<img height="1" width="1" style="display:none" src="https://www.facebook.com/tr?id=353110511707231&amp;ev=PageView&amp;noscript=1">

How to Attract New Generations to Fill the Manufacturing Skills Gap

March 13, 2018

manufacturing skills gap

It’s no secret that there is an increasing skills gap in the manufacturing sector. One study conducted by Deloitte found that 84% of executives agree there is a talent shortage in the U.S. manufacturing sector. When asked what the executives consider to be the most serious skill deficiencies, technical and computer skills were at the top, followed by a lack of problem solving skills, basic technical training, and math skills. However, the problem isn’t just the skills gap, there is also an issue with young workers (think: Millennials and Generation Z) choosing not to pursue manufacturing jobs. Deloitte estimated that by 2025, 3.4 million manufacturing jobs will be needed, but 2 million of these jobs will go unfilled due to the talent shortage.

Don't Give Up Hope!

Here are some suggestions for what manufacturing companies can do to attract young talent and decrease the skill gap:

  1. Rebrand 

    The Deloitte study found that two out of three parents would not encourage their children to pursue a career in manufacturing due to the perception of little job security and limited career prospects. However, manufacturing has evolved and we know these old perceptions are no longer accurate. Key skills needed in today's manufacturing jobs include teamwork, problem solving, multitasking, and adaptability. So, when recruiting young candidates, eliminate the poor manufacturing image and instead leverage today's innovative technology and automated systems. Young talent will be more attracted to the job if they know that it will be intellectually stimulating and technologically advanced.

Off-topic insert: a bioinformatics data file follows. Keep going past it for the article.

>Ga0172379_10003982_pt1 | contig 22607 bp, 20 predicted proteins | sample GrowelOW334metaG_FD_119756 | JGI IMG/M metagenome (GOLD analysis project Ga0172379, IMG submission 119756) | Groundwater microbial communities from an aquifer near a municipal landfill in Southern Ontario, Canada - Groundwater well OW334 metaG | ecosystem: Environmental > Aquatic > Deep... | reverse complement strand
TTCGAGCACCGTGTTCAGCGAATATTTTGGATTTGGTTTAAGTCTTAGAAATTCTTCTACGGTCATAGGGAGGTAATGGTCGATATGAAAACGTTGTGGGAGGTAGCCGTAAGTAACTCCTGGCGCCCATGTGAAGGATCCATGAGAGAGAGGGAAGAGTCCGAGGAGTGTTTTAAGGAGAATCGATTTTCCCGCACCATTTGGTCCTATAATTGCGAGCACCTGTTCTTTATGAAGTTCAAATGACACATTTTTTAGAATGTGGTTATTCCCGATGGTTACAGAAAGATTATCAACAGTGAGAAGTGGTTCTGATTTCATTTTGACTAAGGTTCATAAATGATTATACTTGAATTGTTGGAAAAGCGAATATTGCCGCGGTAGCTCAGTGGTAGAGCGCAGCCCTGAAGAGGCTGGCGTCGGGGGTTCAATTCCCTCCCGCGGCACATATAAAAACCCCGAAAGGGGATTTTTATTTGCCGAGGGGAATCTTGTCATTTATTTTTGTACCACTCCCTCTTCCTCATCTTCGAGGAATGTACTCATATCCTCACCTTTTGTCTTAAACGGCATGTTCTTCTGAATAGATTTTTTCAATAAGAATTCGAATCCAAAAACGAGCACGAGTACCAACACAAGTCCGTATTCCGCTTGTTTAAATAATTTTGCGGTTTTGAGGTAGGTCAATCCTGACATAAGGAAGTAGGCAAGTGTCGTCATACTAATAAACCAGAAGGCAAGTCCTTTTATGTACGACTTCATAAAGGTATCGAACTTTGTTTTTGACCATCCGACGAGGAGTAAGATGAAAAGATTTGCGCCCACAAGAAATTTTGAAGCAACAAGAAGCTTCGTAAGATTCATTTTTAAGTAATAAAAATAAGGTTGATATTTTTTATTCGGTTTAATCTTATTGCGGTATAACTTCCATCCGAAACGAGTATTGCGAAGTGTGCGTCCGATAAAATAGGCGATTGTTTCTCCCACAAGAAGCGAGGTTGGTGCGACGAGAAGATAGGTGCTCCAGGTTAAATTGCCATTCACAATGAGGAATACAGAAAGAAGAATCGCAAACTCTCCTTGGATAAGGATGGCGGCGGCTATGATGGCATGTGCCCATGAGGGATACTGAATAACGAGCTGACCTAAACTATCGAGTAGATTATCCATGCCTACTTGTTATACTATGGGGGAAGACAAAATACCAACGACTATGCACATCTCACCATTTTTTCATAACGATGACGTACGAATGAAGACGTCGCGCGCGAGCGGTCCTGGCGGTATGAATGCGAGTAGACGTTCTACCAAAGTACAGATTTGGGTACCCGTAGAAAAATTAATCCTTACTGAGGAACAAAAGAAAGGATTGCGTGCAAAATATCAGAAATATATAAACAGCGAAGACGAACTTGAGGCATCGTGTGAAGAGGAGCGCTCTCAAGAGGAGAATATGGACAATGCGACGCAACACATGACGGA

2. Start Recruiting Early 

    Partner with local trade schools. Create apprenticeship programs. Work with colleges and universities to develop credit-earning internships. Create a strong training program. Not only will having these programs help you get young workers into the organization, but it will also help shrink the skills gap by allowing the organizations to teach the young employees the skills they need first hand.

    Related: What Top Companies are Doing to Close the Manufacturing Skills Gap
  3. Demonstrate Task Significance

    Millennials and Gen Zs aren’t just looking for a job to pay the bills. They want to know that what they are doing matters and has a larger impact on the world. Demonstrate how their work matters to the big picture. Show them how they are contributing to the organization's goals and missions, and as an organization show how you are contributing to society.

At the end of the day, Millennial and Gen Z employees aren’t all that hard to figure out. Like everyone else, they want a steady paycheck, a reliable job, opportunities to grow and be challenged, to be valued, and to value what they do. This can all be achieved by pursuing a manufacturing career, but the trick is effectively communicating that message to the job seekers.

New Call-to-action

Cassandra Walter Cassandra Walter is a Consulting Associate located at PSI's Pittsburgh office. She holds a master's degree in Industrial Organizational Psychology. She works with clients across many different industries, including manufacturing, retail, customer service, and healthcare. Her areas of expertise include providing training and support for PSI’s applicant tracking system, as well as assisting clients with requests and questions regarding tools and processes.